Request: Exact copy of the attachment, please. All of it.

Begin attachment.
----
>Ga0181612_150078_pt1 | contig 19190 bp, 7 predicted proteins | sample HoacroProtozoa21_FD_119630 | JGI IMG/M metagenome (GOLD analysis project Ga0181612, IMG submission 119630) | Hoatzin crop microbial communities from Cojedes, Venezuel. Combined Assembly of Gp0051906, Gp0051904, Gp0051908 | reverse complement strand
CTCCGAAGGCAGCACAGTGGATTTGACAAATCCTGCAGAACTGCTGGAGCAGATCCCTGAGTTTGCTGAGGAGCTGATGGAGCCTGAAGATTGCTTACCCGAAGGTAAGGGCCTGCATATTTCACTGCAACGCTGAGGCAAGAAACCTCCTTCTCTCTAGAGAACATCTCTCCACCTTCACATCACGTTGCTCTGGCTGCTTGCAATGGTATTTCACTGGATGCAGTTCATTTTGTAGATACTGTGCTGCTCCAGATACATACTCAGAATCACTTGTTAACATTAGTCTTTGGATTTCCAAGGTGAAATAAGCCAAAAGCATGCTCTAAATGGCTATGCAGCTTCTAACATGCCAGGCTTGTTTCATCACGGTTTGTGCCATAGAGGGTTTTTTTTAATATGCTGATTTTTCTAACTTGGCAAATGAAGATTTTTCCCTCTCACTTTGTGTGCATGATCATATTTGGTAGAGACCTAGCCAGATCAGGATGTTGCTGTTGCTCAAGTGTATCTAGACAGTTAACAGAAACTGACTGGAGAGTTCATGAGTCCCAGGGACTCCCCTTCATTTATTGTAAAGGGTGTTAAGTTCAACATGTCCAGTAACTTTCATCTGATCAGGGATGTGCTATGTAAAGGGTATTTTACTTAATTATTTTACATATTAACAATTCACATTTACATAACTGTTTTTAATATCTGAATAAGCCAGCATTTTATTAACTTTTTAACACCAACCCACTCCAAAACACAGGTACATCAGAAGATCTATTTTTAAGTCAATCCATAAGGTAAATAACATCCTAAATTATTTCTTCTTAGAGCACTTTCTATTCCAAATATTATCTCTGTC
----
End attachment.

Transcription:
>Ga0181612_150078_pt1 | contig 19190 bp, 7 predicted proteins | sample HoacroProtozoa21_FD_119630 | JGI IMG/M metagenome (GOLD analysis project Ga0181612, IMG submission 119630) | Hoatzin crop microbial communities from Cojedes, Venezuel. Combined Assembly of Gp0051906, Gp0051904, Gp0051908 | reverse complement strand
CTCCGAAGGCAGCACAGTGGATTTGACAAATCCTGCAGAACTGCTGGAGCAGATCCCTGAGTTTGCTGAGGAGCTGATGGAGCCTGAAGATTGCTTACCCGAAGGTAAGGGCCTGCATATTTCACTGCAACGCTGAGGCAAGAAACCTCCTTCTCTCTAGAGAACATCTCTCCACCTTCACATCACGTTGCTCTGGCTGCTTGCAATGGTATTTCACTGGATGCAGTTCATTTTGTAGATACTGTGCTGCTCCAGATACATACTCAGAATCACTTGTTAACATTAGTCTTTGGATTTCCAAGGTGAAATAAGCCAAAAGCATGCTCTAAATGGCTATGCAGCTTCTAACATGCCAGGCTTGTTTCATCACGGTTTGTGCCATAGAGGGTTTTTTTTAATATGCTGATTTTTCTAACTTGGCAAATGAAGATTTTTCCCTCTCACTTTGTGTGCATGATCATATTTGGTAGAGACCTAGCCAGATCAGGATGTTGCTGTTGCTCAAGTGTATCTAGACAGTTAACAGAAACTGACTGGAGAGTTCATGAGTCCCAGGGACTCCCCTTCATTTATTGTAAAGGGTGTTAAGTTCAACATGTCCAGTAACTTTCATCTGATCAGGGATGTGCTATGTAAAGGGTATTTTACTTAATTATTTTACATATTAACAATTCACATTTACATAACTGTTTTTAATATCTGAATAAGCCAGCATTTTATTAACTTTTTAACACCAACCCACTCCAAAACACAGGTACATCAGAAGATCTATTTTTAAGTCAATCCATAAGGTAAATAACATCCTAAATTATTTCTTCTTAGAGCACTTTCTATTCCAAATATTATCTCTGTC